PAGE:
Pro: Financial Freedom
One of the most significant advantages of waiving alimony is financial freedom. If your partner waives their right to alimony (and a court enforces this provision in your prenup), you will not be required to make alimony payments, allowing you to use your money as you see fit. This can provide a sense of “freedom” and enable you to pursue your goals without being required to pay money to your ex-spouse.
Pro: Maintaining control
By waiving alimony, you can take control of your financial future by ensuring you know exactly what your financial obligations are in the event of a divorce. By putting a waiver of alimony in your prenup, you are essentially outlining the rules for your separation and not leaving it up to the court to decide. That’s a great way to control your financial future.
Pro: Less stress
Alimony payments can be a significant source of stress for many people, and rightfully so, paying money to your ex-spouse may not be at the top of your favorite things-to-do list. Waiving alimony can alleviate this stress, providing peace of mind and allowing you to channel your energy on other important areas of your life, like your kids or your hobbies.
Pro: Moving on after the marriage ends
Waiving alimony can provide closure to the divorce, allowing you to move on with your life and start fresh without any ongoing financial obligations to your ex-spouse. Paying alimony for months or years can make things feel like they’re dragging on, including the stress and drama of your past relationship.
Cons of waiving alimony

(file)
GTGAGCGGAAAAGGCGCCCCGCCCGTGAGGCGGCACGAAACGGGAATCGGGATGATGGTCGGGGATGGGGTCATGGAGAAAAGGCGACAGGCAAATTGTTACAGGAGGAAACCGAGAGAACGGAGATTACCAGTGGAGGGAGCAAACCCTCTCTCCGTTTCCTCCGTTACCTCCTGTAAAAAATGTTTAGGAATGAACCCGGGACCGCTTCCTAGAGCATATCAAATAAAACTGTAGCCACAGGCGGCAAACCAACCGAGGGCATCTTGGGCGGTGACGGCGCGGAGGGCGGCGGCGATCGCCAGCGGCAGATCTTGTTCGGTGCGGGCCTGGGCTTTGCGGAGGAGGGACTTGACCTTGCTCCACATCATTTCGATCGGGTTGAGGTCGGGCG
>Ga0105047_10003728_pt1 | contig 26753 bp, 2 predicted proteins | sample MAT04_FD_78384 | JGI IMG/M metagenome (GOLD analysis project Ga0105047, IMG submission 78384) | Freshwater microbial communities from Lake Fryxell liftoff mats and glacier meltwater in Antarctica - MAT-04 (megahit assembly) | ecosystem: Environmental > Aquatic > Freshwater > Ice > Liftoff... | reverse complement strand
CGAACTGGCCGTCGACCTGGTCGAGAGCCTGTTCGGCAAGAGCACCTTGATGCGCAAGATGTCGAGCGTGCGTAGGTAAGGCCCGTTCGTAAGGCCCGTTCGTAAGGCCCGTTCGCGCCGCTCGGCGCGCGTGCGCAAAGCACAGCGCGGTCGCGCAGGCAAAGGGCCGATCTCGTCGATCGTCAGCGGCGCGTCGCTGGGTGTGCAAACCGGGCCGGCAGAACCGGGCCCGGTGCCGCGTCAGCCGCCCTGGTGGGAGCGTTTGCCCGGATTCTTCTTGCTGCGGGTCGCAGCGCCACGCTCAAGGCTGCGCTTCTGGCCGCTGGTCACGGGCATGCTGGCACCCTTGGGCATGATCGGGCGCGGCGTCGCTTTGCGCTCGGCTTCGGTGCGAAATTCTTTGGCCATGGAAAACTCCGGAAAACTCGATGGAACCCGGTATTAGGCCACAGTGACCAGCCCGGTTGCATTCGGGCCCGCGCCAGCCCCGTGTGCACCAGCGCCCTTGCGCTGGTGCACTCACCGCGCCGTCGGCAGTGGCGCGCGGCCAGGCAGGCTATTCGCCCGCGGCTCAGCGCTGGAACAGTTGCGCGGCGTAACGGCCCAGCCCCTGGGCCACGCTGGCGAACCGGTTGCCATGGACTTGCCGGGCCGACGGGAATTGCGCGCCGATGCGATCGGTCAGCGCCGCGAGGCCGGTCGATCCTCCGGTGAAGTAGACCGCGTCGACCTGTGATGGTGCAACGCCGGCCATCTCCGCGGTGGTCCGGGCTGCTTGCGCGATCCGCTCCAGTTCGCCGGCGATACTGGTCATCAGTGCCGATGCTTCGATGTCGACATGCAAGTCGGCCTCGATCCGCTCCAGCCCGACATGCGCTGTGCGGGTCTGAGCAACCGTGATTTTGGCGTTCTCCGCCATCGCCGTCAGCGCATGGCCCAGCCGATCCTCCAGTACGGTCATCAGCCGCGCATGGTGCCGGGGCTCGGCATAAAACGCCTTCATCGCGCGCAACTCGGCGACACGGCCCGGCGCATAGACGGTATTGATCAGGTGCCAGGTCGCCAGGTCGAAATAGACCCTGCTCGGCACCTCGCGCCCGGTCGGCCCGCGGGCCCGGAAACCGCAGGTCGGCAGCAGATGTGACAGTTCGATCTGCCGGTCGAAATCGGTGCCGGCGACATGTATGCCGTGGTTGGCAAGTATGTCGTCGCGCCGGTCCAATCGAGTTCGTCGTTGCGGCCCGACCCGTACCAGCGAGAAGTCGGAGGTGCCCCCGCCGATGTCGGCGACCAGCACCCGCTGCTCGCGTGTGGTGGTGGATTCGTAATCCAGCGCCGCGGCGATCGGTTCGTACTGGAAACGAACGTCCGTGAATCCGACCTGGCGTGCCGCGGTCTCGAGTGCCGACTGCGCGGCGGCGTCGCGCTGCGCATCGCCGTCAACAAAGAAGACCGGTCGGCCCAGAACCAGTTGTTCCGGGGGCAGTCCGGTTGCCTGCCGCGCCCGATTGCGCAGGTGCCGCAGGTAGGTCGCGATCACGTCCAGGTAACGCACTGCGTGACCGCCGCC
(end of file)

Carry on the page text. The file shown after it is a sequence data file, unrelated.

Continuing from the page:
Now let’s talk about the disadvantages of waiving alimony.
Con: Less financial security
Waiving alimony may seem like a good idea at the time, but it could leave you in a financially insecure position in the long term. If you are or become the lower-earning spouse, you may wish you had not waived alimony in your prenup. This may be especially true if you are a stay-at-home parent who now has to figure out how to support yourself after years of not doing so.
Con: It could get thrown out anyway
Any contract can be thrown out, including prenups or provisions in prenups. So just because you waived alimony in a valid prenup, a court may refuse to enforce a waiver of alimony clause for a variety of reasons. Maybe the circumstances have changed in such a dire way that enforcing a waiver of the alimony provision would leave someone on public assistance.
Con: Potential Resentment
Waiving alimony can create resentment between spouses, particularly if one feels that they were not adequately compensated for their contributions during the marriage. This can also lead to ongoing conflict and may make it more difficult to co-parent effectively.